Technology Takes Aim at Rare Diseases
Suffering from a rare disease is frightening, frustrating and lonely.
And it’s not as uncommon as you may think. About 7,000 rare diseases have been identified so far. Most are genetic, and they affect 30 million people in the US — about 10% of the population.
Tragically, 50% are children, and 30% of them usually don’t live to see their fifth birthday.
To make matters worse, only 5% of rare diseases have an FDA-approved drug treatment.
But technology is creating new ways of sharing information and crunching data that could have a dramatic effect on recognizing — and eventually treating — rare diseases. In the meantime, affected people or family members can feel a little less alone by banding together on Rare Disease Day. It raises awareness of the issue, appropriately, on a rare day: February 29.
Diagnosing a rare disease is notoriously difficult. Genomic sequencing reveals details to put the puzzle together, but often it’s not covered by insurance.
An "Amplify Hope" program run by the Rare Genomics Institute (RGI) helps families use crowdfunding sites to create their own campaigns to cover the cost of sequencing, usually about $7,500. Families are assigned to a crowdfunding site — Indiegogo Life, YouCaring or Crowdrise — and are given assistance and tips for running a successful campaign. Since the program started in 2013, every family has reached its goal, and 64% have exceeded it, RGI says.
Patients can also try crowdsourcing their diagnosis. CrowdMed, a healthcare crowdsourcing platform, lets patients share their cases with “medical detectives,” including doctors, nurses, medical students, Eastern medicine practitioners and other patients.
It isn’t free — patients pay from $150 to more than $700 to have their cases reviewed. But the average user has already been sick for eight years, has seen at least eight doctors, has spent approximately $60,000 — and still doesn't have a diagnosis. According to the platform’s website, more than 50% of patients who have used it said their diagnosis was later confirmed by a physician.
What if you didn’t need to sequence someone’s entire genome to diagnose a rare disease? What if you could somehow read it on their face?
It sounds outlandish, but facial recognition software was voted the top potential solution in a rare disease hackathon at MIT sponsored by drug marketing company Siren Interactive. The event last year brought together entrepreneurs, software engineers, healthcare professionals and designers to spend a hectic weekend developing tools to speed diagnosis of rare diseases.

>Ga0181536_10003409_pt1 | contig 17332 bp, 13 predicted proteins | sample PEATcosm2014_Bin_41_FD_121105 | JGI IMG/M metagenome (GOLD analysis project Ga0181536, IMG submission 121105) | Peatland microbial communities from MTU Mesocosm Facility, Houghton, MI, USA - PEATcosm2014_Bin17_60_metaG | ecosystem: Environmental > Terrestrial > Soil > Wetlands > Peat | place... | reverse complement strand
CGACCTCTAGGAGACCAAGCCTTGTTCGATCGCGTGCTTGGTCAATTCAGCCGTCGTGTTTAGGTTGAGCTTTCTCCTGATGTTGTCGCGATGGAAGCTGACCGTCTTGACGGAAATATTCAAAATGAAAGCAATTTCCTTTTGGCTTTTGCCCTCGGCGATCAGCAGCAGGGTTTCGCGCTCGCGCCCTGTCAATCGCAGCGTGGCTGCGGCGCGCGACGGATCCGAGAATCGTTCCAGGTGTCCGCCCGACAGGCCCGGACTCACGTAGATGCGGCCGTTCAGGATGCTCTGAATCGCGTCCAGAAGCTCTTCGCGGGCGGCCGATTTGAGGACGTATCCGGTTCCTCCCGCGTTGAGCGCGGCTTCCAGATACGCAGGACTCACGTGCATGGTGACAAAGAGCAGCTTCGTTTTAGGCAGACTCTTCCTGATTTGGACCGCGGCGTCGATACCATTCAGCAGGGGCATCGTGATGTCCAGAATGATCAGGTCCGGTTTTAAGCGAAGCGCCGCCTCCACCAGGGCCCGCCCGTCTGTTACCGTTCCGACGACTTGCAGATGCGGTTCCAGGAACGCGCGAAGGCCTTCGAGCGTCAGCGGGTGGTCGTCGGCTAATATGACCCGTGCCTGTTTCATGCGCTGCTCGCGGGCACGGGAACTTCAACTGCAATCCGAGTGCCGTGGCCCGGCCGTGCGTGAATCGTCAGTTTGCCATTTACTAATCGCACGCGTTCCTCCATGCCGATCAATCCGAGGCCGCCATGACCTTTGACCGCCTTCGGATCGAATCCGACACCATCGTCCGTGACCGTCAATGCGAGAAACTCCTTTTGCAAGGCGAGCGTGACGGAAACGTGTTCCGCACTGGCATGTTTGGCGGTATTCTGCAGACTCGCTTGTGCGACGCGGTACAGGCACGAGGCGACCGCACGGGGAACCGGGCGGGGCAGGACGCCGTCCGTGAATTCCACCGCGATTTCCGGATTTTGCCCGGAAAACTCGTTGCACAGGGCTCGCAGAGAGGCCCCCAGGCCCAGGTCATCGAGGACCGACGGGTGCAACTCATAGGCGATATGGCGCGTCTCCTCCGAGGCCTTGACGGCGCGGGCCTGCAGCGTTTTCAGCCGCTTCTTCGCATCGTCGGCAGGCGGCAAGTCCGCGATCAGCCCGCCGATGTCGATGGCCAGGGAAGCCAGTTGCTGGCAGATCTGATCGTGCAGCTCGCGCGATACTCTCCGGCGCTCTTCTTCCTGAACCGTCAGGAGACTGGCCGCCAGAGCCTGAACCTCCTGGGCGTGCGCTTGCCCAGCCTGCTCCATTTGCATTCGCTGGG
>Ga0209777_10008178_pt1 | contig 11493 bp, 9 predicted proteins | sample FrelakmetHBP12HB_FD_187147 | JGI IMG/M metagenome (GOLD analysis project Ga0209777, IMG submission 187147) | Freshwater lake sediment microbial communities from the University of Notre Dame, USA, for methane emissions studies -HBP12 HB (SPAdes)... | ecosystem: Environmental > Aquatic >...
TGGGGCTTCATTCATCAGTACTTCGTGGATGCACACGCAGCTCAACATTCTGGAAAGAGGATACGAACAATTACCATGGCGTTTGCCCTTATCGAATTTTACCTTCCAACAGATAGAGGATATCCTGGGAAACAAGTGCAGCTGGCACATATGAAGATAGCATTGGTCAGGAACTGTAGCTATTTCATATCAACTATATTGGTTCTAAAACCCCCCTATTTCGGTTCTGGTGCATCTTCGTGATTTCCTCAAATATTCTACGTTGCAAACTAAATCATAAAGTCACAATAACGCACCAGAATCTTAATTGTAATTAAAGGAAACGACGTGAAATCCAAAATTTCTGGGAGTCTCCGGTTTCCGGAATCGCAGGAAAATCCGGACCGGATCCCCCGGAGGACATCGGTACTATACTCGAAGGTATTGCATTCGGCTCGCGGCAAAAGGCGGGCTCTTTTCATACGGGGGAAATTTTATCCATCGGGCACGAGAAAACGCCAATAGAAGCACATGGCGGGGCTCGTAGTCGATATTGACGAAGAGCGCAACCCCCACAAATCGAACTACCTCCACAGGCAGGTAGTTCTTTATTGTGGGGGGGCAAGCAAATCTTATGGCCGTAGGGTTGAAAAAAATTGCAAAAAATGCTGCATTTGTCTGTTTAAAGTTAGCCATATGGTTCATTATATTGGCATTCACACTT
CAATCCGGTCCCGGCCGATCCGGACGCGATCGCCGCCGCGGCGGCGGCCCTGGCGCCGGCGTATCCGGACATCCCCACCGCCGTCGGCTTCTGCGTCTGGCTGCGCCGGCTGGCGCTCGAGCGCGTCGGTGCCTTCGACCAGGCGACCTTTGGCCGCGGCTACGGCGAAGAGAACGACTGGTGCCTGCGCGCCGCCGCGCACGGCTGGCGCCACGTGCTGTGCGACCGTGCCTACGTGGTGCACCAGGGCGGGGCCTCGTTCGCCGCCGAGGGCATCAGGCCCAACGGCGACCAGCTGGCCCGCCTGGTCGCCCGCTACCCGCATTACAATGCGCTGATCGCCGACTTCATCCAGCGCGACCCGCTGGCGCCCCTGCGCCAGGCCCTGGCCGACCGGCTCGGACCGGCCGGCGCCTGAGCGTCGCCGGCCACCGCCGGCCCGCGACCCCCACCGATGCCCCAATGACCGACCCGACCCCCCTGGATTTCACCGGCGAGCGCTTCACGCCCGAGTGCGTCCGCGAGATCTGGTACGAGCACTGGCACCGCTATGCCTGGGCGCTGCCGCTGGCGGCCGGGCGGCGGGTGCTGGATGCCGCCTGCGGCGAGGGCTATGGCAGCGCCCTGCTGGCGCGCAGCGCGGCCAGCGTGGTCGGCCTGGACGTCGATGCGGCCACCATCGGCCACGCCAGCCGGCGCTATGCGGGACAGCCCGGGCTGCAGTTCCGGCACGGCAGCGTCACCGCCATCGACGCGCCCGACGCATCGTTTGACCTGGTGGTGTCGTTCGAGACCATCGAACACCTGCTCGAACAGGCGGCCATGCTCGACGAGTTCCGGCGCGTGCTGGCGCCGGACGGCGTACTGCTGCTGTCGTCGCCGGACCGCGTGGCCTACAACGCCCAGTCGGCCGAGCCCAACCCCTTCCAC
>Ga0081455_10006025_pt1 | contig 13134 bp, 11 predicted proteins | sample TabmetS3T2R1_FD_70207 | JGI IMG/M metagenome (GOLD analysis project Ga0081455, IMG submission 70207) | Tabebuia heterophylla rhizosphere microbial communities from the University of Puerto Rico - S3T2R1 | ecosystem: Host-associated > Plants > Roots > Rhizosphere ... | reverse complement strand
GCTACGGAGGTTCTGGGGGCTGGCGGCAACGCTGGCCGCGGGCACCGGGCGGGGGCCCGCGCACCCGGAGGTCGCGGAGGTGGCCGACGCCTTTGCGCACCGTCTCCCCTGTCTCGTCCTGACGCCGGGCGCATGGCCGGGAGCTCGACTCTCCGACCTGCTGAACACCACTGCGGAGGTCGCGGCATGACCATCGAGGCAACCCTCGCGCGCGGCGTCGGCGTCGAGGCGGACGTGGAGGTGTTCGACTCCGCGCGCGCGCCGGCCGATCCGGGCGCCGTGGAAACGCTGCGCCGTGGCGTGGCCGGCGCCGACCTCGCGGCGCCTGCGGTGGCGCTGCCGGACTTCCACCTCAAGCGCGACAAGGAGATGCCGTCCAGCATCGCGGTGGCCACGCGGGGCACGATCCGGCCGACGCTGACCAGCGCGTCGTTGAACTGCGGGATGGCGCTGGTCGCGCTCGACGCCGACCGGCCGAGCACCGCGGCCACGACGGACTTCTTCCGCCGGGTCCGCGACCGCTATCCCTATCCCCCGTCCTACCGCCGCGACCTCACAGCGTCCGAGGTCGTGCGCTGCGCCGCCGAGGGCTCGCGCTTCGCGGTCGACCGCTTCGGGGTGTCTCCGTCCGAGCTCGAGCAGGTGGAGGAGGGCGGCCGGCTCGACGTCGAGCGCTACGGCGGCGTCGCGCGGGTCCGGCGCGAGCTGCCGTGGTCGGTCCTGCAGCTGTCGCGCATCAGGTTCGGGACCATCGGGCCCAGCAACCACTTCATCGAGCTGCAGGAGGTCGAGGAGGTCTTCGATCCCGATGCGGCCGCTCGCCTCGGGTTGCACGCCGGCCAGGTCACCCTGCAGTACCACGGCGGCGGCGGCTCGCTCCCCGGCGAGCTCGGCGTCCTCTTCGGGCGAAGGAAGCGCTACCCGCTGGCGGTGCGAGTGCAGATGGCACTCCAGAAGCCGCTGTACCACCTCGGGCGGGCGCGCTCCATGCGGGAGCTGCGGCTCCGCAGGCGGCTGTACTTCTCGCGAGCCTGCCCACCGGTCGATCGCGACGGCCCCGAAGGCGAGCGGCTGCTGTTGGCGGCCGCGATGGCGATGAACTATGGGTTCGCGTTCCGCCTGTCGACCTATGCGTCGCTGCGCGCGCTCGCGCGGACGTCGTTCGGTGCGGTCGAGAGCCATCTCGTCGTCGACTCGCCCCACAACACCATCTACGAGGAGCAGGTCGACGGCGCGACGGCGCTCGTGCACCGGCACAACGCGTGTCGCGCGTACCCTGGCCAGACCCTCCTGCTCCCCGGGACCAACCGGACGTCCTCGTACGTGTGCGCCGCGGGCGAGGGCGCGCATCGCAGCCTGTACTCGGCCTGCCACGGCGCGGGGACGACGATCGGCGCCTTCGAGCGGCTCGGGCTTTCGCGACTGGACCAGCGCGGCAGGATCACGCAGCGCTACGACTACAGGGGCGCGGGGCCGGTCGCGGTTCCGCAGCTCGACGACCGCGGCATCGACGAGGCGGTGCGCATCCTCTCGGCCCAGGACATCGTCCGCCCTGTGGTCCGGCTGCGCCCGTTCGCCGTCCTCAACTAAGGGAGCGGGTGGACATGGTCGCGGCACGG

Facial recognition software could help doctors — who often don’t recognize rare diseases simply because they seldom see them in their practice — to narrow the possibilities. The program maps the face, measuring distances from the tip of the nose to the pupils, and using many other reference points. Measurements outside a normal range indicate a risk for an associated genetic condition. While the tool needs refining, its possibilities are exciting — as is the novel way it was developed.
Though individual physicians don’t often see rare diseases, their knowledge collectively could be a gold mine. To help them pool information, the National Institutes of Health recently set up an Undiagnosed Diseases Network, which they can use to test their patients’ genetic codes and share information about them.
Getting a diagnosis is a relief to many patients even if their disease has no known cure. The Shire Rare Disease Impact Report found that it takes an average of more than seven years for rare disease patients to be diagnosed. Many are misdiagnosed, often several times, before learning what’s wrong with them.
Apparently, IBM’s Watson isn’t kidding in that cute ad where he tells a little girl he helps doctors.
Boston Children's Hospital is using the powerful analytics platform to diagnose and treat a rare genetic kidney disease. Watson will bone up on nephrology, then doctors will enter genomic sequencing data from their past patients. The goal is to find hidden insights that will help doctors diagnose future patients. If the project is successful, it will be expanded to include other diseases.